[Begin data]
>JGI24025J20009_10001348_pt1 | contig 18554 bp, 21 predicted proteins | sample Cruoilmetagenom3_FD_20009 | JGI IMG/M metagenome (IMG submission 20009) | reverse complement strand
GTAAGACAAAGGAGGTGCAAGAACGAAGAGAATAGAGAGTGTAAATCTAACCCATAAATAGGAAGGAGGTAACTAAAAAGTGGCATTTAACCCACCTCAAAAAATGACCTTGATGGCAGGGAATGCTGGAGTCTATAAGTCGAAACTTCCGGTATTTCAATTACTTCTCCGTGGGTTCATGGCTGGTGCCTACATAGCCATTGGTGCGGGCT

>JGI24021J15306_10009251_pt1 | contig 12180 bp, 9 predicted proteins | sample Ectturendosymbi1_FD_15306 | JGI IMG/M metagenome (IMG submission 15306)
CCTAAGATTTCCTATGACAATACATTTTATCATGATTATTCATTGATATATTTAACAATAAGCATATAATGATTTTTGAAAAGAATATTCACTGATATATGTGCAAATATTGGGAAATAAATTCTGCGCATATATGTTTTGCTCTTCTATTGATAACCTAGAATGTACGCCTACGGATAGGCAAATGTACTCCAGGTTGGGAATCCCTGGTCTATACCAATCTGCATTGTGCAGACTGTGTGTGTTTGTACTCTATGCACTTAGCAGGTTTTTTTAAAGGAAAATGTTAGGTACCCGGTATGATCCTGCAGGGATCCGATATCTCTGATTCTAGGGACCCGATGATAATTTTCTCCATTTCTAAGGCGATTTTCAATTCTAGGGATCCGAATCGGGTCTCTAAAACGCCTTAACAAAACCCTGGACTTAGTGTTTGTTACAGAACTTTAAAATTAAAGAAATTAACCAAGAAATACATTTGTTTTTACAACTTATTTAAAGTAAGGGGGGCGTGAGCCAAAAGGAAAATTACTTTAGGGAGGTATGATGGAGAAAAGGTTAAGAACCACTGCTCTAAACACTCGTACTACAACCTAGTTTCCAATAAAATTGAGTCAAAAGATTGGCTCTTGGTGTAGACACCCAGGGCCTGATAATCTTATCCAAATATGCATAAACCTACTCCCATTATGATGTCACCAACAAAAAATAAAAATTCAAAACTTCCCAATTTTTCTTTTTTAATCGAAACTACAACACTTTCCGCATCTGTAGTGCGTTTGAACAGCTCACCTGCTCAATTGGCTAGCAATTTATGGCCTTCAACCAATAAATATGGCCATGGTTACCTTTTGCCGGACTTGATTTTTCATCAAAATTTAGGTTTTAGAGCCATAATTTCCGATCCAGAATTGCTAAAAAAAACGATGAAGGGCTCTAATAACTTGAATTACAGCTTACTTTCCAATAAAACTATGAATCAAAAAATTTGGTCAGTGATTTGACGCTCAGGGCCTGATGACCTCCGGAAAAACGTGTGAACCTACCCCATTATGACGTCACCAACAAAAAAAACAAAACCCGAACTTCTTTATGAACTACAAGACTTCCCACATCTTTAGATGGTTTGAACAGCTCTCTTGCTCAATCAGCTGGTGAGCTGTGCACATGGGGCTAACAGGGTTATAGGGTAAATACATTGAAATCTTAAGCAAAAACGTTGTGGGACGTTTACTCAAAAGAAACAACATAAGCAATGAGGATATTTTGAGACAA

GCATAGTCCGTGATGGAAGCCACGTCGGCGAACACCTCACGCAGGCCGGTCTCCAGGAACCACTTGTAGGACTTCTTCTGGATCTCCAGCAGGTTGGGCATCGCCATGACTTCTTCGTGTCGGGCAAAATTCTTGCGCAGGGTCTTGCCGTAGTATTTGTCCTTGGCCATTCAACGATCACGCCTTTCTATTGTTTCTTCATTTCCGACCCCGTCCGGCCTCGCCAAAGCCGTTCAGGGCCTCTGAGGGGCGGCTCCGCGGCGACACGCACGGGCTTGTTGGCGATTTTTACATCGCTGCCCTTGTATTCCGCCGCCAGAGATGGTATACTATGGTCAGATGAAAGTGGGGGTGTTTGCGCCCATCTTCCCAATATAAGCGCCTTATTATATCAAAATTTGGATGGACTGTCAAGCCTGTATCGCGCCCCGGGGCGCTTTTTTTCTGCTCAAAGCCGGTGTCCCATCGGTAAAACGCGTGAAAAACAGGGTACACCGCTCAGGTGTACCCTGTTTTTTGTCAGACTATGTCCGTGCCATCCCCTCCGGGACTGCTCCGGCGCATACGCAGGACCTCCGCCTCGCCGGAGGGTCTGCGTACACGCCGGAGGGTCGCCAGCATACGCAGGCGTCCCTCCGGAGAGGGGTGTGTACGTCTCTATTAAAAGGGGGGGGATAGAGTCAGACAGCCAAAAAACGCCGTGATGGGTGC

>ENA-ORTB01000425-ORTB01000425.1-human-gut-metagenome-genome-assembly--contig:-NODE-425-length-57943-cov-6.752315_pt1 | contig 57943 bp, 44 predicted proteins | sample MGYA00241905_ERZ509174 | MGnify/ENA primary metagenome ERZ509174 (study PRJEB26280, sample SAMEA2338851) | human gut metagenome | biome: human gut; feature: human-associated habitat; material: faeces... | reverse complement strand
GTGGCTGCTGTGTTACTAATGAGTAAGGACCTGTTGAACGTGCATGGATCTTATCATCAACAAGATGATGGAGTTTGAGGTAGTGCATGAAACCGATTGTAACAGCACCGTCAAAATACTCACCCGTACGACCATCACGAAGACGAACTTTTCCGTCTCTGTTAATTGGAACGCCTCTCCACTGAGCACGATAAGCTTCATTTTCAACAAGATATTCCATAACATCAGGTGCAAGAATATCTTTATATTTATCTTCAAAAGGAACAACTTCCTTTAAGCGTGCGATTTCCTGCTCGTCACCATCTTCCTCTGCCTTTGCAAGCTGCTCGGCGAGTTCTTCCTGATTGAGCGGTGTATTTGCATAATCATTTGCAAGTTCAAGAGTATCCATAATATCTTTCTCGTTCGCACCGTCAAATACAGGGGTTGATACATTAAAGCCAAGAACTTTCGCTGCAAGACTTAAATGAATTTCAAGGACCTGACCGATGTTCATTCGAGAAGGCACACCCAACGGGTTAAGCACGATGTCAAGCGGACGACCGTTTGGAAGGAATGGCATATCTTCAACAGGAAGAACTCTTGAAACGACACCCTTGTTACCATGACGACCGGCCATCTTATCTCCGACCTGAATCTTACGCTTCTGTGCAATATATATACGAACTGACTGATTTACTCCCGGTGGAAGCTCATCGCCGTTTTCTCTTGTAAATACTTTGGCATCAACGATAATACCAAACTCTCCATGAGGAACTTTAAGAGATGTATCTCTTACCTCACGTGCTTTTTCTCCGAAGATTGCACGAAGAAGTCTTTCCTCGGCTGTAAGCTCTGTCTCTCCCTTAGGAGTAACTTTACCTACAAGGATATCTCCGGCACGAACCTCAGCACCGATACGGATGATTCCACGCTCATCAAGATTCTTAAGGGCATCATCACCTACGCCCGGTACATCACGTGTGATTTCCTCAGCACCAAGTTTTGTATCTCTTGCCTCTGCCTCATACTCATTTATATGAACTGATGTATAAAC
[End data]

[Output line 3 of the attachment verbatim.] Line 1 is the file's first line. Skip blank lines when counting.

>JGI24021J15306_10009251_pt1 | contig 12180 bp, 9 predicted proteins | sample Ectturendosymbi1_FD_15306 | JGI IMG/M metagenome (IMG submission 15306)